Seniors Mandy Burford and Blair Potter also left their mark on the program in the final year of their careers. Burford matched the single game school record with four stolen bases at Ole Miss on April 21. She also had two games where she hit two home runs, including Louisiana-Lafayette on March 4 where she hit a walk-off three run shot. Potter was a warrior down the stretch and started the final six games of the postseason for Bama. She also recorded the 11th no-hitter in school history when she struck out a career-high 10 batters in five innings against Kentucky on April 29.

"To come in and do what Blair did at the end by carrying us through the postseason was amazing," said Murphy. "Just winning 20 games and going 20-3 was amazing. I don't think anybody expected her to win 20 games so it is a huge credit to her and Vann for getting her to where she needed to be."

Potter and Chrissy Owens both tallied over 20 victories for the Tide. It marked the third straight season that Alabama has had two players with 20 or more wins. Owens recorded her second consecutive 20-win season as she posted a 24-5 record. She also tied the school record for career saves with her 16th this year.

With so many good players on the field for Alabama it made it exciting for the fans at the Alabama Softball Complex. This season the Crimson Tide had record-breaking attendance figures. With over 1,100 season tickets sold prior to the season opener, the Tide posted seven of the top-10 attendance numbers in school history, including the four largest crowds. For the first time ever, UA broke the 2,000 mark as they had 2,035 fans come out to the first day of senior weekend against Kentucky on April 28. For the season the Tide averaged 1,436 fans per home date.

"When we got over 1,000 tickets sold in January we thought now all we need is about 700 of them to show up every game and we would get the walkup crowd," said Murphy. "Then it seemed like they all came every game. We had almost 2,000 people for the Auburn game when it was 45 degrees and windy. That is just unreal for us to think we could get over capacity and a sellout crowd. We hope all of them got hooked and will keep coming back and bring more people."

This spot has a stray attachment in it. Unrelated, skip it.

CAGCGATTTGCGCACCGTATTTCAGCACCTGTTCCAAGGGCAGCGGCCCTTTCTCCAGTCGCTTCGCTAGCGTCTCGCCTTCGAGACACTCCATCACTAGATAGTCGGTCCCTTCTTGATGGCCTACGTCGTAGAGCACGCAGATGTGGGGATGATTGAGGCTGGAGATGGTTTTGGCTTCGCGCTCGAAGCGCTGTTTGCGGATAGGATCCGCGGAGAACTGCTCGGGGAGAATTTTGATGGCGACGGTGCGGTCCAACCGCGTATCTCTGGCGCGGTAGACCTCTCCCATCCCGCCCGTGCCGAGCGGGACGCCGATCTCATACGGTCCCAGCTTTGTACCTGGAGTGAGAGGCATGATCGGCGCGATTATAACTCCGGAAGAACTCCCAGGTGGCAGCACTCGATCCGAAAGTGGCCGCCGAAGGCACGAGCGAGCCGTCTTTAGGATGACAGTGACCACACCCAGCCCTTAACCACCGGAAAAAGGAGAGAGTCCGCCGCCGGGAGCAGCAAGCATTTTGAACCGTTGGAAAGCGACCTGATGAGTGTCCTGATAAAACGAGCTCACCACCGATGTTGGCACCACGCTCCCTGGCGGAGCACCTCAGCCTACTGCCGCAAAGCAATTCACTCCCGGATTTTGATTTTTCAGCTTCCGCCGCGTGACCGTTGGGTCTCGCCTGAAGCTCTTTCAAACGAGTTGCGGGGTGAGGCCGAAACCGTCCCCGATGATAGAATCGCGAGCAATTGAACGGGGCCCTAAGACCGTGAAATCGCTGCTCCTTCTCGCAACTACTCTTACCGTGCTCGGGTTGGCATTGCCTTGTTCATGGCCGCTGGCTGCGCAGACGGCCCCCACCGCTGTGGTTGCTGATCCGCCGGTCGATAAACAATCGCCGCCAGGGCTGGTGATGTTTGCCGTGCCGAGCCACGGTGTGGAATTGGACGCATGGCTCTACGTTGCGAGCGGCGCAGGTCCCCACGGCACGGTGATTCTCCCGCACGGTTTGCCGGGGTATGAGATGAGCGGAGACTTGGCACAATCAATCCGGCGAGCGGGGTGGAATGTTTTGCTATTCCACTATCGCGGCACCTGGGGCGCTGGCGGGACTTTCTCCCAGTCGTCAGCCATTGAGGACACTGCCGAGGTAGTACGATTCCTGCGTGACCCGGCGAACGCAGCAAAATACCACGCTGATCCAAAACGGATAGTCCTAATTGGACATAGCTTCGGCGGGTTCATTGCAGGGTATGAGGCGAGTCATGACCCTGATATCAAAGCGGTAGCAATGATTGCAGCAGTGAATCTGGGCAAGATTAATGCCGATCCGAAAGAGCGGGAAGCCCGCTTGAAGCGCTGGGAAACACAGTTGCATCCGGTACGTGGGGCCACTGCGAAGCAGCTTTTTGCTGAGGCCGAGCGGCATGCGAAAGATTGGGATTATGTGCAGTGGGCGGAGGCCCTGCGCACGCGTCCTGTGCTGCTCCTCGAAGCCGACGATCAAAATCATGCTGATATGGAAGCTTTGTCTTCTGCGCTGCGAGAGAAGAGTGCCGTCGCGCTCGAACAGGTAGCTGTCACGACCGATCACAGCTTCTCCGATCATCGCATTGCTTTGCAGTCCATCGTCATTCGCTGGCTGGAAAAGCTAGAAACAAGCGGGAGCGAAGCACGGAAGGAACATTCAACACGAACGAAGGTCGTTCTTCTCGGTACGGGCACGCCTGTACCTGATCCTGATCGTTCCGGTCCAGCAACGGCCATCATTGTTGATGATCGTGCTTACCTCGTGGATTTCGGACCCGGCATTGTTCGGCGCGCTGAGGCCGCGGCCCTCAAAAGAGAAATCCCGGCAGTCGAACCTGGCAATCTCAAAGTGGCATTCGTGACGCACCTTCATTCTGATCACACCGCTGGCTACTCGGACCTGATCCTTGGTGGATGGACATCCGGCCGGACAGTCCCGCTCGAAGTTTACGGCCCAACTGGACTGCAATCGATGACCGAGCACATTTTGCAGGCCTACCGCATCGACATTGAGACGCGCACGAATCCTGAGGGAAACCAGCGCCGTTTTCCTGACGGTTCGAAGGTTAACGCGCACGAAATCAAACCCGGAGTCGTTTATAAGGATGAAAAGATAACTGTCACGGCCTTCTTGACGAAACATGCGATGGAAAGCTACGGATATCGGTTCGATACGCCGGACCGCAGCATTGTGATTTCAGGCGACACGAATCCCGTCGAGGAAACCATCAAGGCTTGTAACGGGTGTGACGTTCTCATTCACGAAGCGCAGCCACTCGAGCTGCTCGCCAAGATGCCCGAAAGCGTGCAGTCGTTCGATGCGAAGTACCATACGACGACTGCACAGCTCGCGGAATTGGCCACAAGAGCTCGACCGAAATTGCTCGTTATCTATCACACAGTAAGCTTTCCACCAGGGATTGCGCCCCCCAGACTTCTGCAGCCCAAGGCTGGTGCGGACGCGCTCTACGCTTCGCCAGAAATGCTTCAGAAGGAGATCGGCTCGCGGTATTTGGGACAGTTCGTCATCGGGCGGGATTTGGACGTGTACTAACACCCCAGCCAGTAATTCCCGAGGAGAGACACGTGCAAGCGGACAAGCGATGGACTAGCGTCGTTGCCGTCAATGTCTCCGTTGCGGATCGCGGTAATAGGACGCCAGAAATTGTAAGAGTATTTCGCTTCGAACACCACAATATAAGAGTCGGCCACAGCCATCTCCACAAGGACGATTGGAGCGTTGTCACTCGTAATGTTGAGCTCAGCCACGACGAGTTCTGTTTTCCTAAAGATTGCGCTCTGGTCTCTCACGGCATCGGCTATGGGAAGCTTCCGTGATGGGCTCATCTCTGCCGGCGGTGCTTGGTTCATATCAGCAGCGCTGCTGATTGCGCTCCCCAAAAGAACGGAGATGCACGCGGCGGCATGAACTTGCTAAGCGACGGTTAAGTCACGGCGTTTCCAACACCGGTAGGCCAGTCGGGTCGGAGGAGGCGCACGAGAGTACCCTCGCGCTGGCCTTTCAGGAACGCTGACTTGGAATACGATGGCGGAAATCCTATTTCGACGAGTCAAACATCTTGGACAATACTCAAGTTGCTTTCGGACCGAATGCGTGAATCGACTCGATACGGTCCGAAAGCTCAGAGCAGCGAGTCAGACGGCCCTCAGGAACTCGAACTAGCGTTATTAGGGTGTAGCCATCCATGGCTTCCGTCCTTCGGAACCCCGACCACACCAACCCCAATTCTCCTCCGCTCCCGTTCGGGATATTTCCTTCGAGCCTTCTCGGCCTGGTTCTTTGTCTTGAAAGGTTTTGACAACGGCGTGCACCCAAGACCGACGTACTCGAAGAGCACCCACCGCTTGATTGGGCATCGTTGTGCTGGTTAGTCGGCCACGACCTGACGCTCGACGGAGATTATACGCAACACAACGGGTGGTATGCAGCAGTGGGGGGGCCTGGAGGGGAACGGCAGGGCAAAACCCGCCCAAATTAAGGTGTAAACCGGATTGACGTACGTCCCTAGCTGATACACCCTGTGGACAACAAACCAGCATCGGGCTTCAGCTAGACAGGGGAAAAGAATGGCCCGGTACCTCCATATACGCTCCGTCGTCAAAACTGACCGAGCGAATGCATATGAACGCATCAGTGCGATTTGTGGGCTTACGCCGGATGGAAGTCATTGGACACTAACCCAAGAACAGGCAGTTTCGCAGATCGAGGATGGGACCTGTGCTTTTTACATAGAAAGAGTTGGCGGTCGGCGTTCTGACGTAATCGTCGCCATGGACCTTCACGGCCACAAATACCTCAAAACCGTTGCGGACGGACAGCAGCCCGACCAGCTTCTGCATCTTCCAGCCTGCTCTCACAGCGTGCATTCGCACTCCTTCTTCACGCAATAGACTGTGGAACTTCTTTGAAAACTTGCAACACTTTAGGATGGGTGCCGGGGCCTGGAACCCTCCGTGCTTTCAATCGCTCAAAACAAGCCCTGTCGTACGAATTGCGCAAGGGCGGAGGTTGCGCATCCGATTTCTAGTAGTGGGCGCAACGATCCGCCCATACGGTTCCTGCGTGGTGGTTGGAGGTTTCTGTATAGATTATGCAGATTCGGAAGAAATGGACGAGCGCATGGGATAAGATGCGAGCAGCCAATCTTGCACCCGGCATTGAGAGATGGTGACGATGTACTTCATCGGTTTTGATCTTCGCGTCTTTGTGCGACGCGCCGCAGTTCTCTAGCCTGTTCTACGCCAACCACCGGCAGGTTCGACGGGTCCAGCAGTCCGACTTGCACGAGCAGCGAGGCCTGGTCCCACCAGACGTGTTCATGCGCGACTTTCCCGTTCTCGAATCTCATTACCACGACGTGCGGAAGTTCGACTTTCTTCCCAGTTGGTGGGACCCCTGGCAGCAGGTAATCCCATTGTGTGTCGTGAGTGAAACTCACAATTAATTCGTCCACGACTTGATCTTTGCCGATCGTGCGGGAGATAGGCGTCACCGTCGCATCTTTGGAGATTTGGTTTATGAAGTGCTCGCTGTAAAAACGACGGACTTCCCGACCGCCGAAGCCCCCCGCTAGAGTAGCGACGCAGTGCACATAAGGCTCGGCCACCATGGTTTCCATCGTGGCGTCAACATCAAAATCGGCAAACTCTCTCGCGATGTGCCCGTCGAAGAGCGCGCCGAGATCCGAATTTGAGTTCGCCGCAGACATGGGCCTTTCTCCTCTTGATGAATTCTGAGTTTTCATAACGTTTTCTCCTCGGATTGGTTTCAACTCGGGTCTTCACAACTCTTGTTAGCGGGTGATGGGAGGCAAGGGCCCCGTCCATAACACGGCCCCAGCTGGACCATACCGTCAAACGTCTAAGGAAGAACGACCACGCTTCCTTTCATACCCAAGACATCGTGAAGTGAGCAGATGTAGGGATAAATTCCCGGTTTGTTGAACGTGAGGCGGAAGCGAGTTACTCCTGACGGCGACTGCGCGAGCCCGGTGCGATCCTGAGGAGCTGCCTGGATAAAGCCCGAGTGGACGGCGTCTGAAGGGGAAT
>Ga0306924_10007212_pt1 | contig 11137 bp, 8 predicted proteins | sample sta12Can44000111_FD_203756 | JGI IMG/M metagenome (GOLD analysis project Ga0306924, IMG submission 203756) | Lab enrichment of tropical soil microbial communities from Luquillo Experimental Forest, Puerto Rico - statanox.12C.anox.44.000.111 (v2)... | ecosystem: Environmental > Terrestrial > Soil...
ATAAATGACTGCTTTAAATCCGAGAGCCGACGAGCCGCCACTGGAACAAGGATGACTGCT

The 2007 season also saw Alabama climb to No. 1 in the national polls for the first time in school history. On May 1 they received 17 of the 20 first place votes to take the top spot in the ESPN.com/USA Softball Top-25. The next day they claimed 20 of the 25 first place votes for No. 1 in the USA Today/NFCA Top-25. Bama was ranked in the top five in all 14 regular season polls and have been ranked in the top-10 for 32 consecutive weeks.

The exciting thing for Coach Murphy is the fact that eight of the nine everyday starters in the batting order will return, including the entire infield and catcher. Also the Tide's leading pitcher, Chrissy Owens, will come back for her senior season.

"We kept thinking that this year we were going to be good but next year was going to be our chance to really be good," said Murphy. "Obviously we all think that with the kids we have coming in and the people we have coming back we should have a great year. We will have our six top hitters back and eight of the nine defensive starters. All of us are very excited. It can't come soon enough."

The Tide ended the 2007 season with a record of 55-10. It was the eighth straight year the Tide won over 40 games and fifth time they tallied over 50 victories. The .846 winning pct. was the best in the 11-year school history.